I've simply never bought into the idea that all sex must live up to the shining heteronormative ideal of candlelight and roses and true love (which, of course, will progress naturally to an engagement ring and a poufy white dress.) Now, I was always told growing up that "sex is what you do when you love someone." Well, yes. But also...no. Fun sex with your friends has its place too, and for me, having fuck buddies is one of the most enjoyable perks of being single, especially during dry spells between relationships, which is why my friend Jill often refers to them as "the dick in the glass case" (imagine a fire alarm: In Case of Horny Emergency, Break Glass and Grab Dick.)
The forthcoming Kanye West and Lady Gaga tour/collaboration/alliance/bizarro-pop-Voltron makes sense for so many reasons. Primarily: Kanye and Gaga are both famous because they do weird things in public. Do you like their music? Do you not like their music? It doesn't matter! What did you think of the weird thing? Did you think it was weird? Because, if so, they have succeeded! And even I, an earnest unpacker of Meanings for lo these many blog posts now, have to admit that I enjoy Kanye and Gaga primarily because they make Meaning effectively useless.
We have an endless fascination with tales of women and revenge, from cheating husbands forced to grovel in public to a little well-executed arson in an evil ex's home. But while schadenfreude makes for fun reading, does the media's rush to cover stories of public payback help perpetuate stereotypes of women as victims and men as wrongdoers? Or is revenge just really that sweet?
Facials, hairlessness, porn stars as role models...is internet porn changing sex for teenagers and twentysomethings? How has the rise of mainstream, accessible porn started fucking with teenage brains, both male and female?
Caster Semenya is fast and strong and far from dainty. When it came to light last week that an athletic organization was secretly testing her sex, the sports world and mainstream media got a refresher course on an important reality: while our society tries to strictly divide people in male and female, the science of sex is far more murky.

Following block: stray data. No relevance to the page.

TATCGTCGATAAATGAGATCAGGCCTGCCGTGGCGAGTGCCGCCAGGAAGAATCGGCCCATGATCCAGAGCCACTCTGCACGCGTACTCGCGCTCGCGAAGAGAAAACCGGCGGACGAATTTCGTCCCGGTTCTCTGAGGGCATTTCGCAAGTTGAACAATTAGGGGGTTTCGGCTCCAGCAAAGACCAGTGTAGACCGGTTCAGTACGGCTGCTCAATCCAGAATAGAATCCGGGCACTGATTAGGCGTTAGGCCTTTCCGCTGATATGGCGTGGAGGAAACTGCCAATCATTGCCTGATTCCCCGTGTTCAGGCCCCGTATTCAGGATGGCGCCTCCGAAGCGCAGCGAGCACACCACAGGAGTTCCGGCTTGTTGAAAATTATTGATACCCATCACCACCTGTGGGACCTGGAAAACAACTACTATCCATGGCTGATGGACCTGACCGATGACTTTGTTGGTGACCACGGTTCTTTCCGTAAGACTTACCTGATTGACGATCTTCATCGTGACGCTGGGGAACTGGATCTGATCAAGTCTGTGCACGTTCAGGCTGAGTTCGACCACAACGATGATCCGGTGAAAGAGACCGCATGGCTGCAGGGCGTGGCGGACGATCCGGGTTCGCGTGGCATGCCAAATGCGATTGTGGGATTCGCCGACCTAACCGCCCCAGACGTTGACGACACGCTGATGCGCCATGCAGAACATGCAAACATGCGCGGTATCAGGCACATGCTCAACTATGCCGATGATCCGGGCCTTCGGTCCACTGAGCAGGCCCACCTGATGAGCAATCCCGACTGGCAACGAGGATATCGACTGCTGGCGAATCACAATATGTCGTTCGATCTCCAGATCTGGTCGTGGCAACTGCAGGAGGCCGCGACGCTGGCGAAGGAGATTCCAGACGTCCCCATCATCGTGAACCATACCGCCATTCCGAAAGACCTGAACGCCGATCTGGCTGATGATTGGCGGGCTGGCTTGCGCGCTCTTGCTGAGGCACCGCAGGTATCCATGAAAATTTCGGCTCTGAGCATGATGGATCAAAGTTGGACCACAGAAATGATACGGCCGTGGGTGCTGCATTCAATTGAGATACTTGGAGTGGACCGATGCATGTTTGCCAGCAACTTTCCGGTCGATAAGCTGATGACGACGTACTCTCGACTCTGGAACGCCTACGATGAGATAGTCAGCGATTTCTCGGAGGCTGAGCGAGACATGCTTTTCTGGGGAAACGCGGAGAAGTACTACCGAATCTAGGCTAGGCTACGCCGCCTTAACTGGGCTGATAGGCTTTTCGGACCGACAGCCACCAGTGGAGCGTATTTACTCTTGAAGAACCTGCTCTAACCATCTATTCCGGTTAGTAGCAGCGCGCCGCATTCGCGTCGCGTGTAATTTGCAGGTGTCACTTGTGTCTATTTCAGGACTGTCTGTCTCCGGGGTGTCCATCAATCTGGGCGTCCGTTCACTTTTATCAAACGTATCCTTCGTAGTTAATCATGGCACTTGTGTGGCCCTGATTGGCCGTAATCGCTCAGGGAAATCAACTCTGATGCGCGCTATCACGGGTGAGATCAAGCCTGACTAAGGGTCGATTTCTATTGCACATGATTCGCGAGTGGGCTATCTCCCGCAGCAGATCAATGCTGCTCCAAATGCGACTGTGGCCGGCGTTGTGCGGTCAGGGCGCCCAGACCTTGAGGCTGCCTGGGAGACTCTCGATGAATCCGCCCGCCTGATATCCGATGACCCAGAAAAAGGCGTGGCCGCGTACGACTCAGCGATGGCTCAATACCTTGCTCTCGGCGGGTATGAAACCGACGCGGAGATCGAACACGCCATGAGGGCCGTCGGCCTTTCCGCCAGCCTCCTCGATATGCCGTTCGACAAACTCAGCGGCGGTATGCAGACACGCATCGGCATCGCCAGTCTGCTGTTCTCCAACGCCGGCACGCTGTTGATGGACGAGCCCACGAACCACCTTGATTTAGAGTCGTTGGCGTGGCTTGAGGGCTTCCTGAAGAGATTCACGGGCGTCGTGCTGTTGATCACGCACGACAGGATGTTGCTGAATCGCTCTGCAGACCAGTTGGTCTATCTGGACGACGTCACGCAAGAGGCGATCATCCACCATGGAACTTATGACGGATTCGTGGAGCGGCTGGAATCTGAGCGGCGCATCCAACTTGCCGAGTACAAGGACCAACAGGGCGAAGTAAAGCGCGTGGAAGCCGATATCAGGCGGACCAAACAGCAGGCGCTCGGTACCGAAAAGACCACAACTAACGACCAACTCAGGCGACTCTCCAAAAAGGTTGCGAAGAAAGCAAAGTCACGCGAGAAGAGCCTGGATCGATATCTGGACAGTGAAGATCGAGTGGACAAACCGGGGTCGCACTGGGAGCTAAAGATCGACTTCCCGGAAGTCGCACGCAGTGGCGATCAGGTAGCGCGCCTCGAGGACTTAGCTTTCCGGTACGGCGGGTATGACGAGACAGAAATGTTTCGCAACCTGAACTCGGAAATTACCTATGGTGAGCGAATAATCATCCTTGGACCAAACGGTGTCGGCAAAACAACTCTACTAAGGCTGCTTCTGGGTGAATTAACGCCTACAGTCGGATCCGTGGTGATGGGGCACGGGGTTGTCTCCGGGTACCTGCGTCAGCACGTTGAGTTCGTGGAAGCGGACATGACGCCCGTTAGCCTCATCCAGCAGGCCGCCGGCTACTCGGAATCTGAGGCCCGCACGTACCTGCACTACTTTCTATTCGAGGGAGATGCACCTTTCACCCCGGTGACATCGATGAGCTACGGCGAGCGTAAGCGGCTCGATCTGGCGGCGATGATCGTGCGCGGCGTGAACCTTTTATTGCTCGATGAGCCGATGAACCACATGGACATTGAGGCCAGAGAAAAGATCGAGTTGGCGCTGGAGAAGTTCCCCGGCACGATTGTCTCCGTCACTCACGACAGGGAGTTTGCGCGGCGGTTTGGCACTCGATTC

South African Semenya is shaping up to be one of the fastest runners in the world, but if the International Association of Athletic Federations' (IAAF) forced battery of tests (including a gynecological exam) find she's too "male", she could be stripped of her medals. The IAAF stopped mandating the outdated sex tests for athletes back in 1992 and the reasons for testing Semenya range from fairness to racism, depending on who you ask.
Over at the Huffington Post, Jane Devin points out that males whose genetics make them sports stars are groomed and applauded, not subjected to embarrassing tests. You have to ask—if Semenya had thinner shoulders and a more delicate chin, would her competitor's allegations ("Just look at her," sniped a fifth-place finisher at a recent race) be given legitimacy for even a second? I think not.
Today I bring you another burning question from the mailbag:
From a reader who wished to remain nameless: Outdoor Sex: pro or con? as an outdoorsy-girl, I always fantasized about doing it in a big field, but each time I've tried it, I've been poked in weird places with odd plants and bumps (even through a blanket & sleeping pad), or stressed about potential hikers, or something else. It's just never been as good as I'd hoped. What about you? Good question! I like the outdoors, and I like sex. Are they two great tastes that taste great together?
What happens when a popular columnist and writer pens a "refreshingly honest--and brilliantly witty--celebration of the joys of getting wrinkly?" Nothing good.
Don't let the advance billing fool you--Virginia Ironside's new memoir is a misogynist, anti-sex turd wrapped up in fancy gift box of faux-empowerment.